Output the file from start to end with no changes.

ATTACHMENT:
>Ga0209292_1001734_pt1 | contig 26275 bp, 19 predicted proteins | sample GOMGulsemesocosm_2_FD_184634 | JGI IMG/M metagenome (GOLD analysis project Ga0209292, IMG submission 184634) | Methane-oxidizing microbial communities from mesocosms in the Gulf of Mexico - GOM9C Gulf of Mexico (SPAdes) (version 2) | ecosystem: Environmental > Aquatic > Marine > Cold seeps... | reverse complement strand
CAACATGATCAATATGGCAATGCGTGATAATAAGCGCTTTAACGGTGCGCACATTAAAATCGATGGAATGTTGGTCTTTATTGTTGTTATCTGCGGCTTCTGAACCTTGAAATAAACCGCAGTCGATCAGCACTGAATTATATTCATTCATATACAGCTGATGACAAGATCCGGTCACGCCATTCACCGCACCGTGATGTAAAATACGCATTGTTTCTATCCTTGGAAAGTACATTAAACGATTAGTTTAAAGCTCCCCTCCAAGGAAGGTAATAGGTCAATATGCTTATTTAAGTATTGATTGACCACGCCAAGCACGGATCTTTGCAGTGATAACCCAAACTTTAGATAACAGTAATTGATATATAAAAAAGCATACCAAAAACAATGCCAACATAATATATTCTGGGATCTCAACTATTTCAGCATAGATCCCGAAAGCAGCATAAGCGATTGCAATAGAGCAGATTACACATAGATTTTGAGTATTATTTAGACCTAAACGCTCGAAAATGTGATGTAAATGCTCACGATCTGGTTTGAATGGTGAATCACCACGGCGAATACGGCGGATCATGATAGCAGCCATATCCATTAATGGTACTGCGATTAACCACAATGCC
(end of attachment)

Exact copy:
>Ga0209292_1001734_pt1 | contig 26275 bp, 19 predicted proteins | sample GOMGulsemesocosm_2_FD_184634 | JGI IMG/M metagenome (GOLD analysis project Ga0209292, IMG submission 184634) | Methane-oxidizing microbial communities from mesocosms in the Gulf of Mexico - GOM9C Gulf of Mexico (SPAdes) (version 2) | ecosystem: Environmental > Aquatic > Marine > Cold seeps... | reverse complement strand
CAACATGATCAATATGGCAATGCGTGATAATAAGCGCTTTAACGGTGCGCACATTAAAATCGATGGAATGTTGGTCTTTATTGTTGTTATCTGCGGCTTCTGAACCTTGAAATAAACCGCAGTCGATCAGCACTGAATTATATTCATTCATATACAGCTGATGACAAGATCCGGTCACGCCATTCACCGCACCGTGATGTAAAATACGCATTGTTTCTATCCTTGGAAAGTACATTAAACGATTAGTTTAAAGCTCCCCTCCAAGGAAGGTAATAGGTCAATATGCTTATTTAAGTATTGATTGACCACGCCAAGCACGGATCTTTGCAGTGATAACCCAAACTTTAGATAACAGTAATTGATATATAAAAAAGCATACCAAAAACAATGCCAACATAATATATTCTGGGATCTCAACTATTTCAGCATAGATCCCGAAAGCAGCATAAGCGATTGCAATAGAGCAGATTACACATAGATTTTGAGTATTATTTAGACCTAAACGCTCGAAAATGTGATGTAAATGCTCACGATCTGGTTTGAATGGTGAATCACCACGGCGAATACGGCGGATCATGATAGCAGCCATATCCATTAATGGTACTGCGATTAACCACAATGCC